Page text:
Estate Planning and Business Law

What is Portability?

Portability was added to the Job Creation Act of 2010 to allow the estate of a decedent who is survived by a spouse to make a “portability election” to allow the surviving spouse to apply the Deceased Spouse Unused to Exclusion (DSUE).

Portability requires the following:

  1. The decedent must be a U.S Citizen;
  2. The portability election must be made on IRS form 706 within 9 months of death;
  3. A completed estate tax return; and
  4. The unused exclusion amount can be applied only from the “last deceased spouse”.
  1. Descendent Must be a U.S Citizen:

There are exceptions to spouses who became U.S citizens after the passing of their spouses. Qualified Domestic Trust Persons also fall into exemptions to this regulation. [See prior blog on Qualified Domestic Trusts].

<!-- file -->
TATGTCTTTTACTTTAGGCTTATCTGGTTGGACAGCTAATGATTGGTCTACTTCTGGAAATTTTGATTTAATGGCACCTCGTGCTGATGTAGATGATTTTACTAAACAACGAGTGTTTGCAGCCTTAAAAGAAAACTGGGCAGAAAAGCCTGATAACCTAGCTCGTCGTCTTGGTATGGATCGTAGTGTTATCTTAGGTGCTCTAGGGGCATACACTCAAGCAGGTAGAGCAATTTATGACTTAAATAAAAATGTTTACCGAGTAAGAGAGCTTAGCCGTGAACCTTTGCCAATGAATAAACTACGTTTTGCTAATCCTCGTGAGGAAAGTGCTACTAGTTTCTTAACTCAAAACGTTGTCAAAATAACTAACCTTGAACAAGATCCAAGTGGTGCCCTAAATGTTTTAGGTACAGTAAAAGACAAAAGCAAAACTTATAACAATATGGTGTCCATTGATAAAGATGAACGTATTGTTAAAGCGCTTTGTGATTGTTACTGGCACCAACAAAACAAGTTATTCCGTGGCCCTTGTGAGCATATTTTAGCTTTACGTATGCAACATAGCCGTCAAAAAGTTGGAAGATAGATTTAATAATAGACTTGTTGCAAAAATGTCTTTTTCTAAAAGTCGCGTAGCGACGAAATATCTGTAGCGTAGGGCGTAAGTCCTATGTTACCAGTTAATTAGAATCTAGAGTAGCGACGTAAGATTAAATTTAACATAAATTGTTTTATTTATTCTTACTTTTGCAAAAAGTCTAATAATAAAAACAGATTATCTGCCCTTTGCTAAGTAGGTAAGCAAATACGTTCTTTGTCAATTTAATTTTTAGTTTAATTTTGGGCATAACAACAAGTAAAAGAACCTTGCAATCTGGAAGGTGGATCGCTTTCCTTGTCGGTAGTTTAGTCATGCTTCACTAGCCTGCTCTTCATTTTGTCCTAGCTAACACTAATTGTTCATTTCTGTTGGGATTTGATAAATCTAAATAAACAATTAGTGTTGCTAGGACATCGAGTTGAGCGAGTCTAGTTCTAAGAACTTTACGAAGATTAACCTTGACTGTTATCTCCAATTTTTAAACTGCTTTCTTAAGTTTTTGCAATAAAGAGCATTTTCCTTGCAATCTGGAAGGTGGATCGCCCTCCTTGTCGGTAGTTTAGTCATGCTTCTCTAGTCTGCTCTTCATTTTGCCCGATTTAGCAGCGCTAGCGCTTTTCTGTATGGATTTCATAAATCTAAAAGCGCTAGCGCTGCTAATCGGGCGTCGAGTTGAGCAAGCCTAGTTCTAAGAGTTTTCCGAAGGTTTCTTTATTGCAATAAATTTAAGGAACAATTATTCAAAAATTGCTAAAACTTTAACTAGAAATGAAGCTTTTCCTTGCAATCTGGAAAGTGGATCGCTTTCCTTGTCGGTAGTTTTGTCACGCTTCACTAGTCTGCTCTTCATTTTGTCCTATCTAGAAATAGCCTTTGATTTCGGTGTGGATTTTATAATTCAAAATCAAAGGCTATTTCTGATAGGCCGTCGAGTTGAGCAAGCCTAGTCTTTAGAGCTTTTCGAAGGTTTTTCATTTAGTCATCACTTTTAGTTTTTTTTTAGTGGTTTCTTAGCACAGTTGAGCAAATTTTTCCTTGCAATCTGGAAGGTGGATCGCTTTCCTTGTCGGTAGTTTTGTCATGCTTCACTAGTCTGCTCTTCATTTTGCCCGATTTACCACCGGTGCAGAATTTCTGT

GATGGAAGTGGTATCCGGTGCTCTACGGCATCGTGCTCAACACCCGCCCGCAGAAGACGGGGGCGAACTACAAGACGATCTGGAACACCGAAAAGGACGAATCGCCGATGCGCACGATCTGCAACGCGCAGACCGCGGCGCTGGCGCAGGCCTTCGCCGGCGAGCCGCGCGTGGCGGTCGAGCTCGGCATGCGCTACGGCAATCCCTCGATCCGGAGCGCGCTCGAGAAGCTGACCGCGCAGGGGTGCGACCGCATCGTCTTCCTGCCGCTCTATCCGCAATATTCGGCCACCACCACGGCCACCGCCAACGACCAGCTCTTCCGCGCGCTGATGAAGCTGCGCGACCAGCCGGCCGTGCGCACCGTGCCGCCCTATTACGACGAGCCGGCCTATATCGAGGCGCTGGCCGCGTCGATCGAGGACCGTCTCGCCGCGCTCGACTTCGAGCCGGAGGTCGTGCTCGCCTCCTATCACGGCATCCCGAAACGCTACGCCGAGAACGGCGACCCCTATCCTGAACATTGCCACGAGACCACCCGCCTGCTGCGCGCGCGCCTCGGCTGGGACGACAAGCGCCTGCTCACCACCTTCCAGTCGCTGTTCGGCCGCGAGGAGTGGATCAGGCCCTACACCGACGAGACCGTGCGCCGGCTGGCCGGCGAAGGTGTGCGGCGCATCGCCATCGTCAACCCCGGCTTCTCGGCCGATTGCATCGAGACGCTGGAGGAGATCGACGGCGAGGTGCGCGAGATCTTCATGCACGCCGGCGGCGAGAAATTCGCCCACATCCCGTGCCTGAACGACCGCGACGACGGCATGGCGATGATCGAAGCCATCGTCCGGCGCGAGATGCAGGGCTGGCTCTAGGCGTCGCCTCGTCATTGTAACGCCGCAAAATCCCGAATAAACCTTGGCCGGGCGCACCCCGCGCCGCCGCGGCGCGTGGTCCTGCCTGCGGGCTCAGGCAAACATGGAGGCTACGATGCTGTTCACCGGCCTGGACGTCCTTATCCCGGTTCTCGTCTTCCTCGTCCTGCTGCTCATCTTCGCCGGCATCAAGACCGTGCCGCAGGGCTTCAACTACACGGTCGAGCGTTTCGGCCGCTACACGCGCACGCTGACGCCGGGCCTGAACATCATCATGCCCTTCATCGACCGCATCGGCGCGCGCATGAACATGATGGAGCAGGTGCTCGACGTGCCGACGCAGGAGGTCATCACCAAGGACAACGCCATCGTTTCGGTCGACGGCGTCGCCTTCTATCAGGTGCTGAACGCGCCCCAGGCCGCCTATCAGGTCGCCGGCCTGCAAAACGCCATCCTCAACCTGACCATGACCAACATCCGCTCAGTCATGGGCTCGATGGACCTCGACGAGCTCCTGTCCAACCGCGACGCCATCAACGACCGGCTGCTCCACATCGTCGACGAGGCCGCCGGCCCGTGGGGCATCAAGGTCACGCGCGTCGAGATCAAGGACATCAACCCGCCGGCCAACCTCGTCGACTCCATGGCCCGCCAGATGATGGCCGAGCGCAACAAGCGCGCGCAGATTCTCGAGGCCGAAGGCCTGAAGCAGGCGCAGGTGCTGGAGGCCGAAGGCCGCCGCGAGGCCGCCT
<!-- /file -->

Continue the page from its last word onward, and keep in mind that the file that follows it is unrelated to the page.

1. Portability Election:

The decedent’s successor trustee or executor makes the decision to apply for a portability election. When there is no existing successor trustee or executor, anyone who has possession of the decedent’s property can elect to file the tax return.

  1. The Estate Tax Return Must be Complete and Properly Prepared

This estate tax return must be submitted when the estate is over the federal estate tax exemption amount which is $5.45 million this year. If the estate is under $5.45 million, the IRS may grant an extension in order to elect portability.

  1. Last deceased spouse provision

The surviving spouse must be the last spouse of the deceased.

If you wish to discuss your estate planning needs please contact the experienced attorneys of Blackwell, Santaella & Jahangiri, LLP, located in the tri-valley area of the east bay of California – San Ramon, Danville, Dublin and Pleasanton. Please note that we serve the entire bay area.

Categories: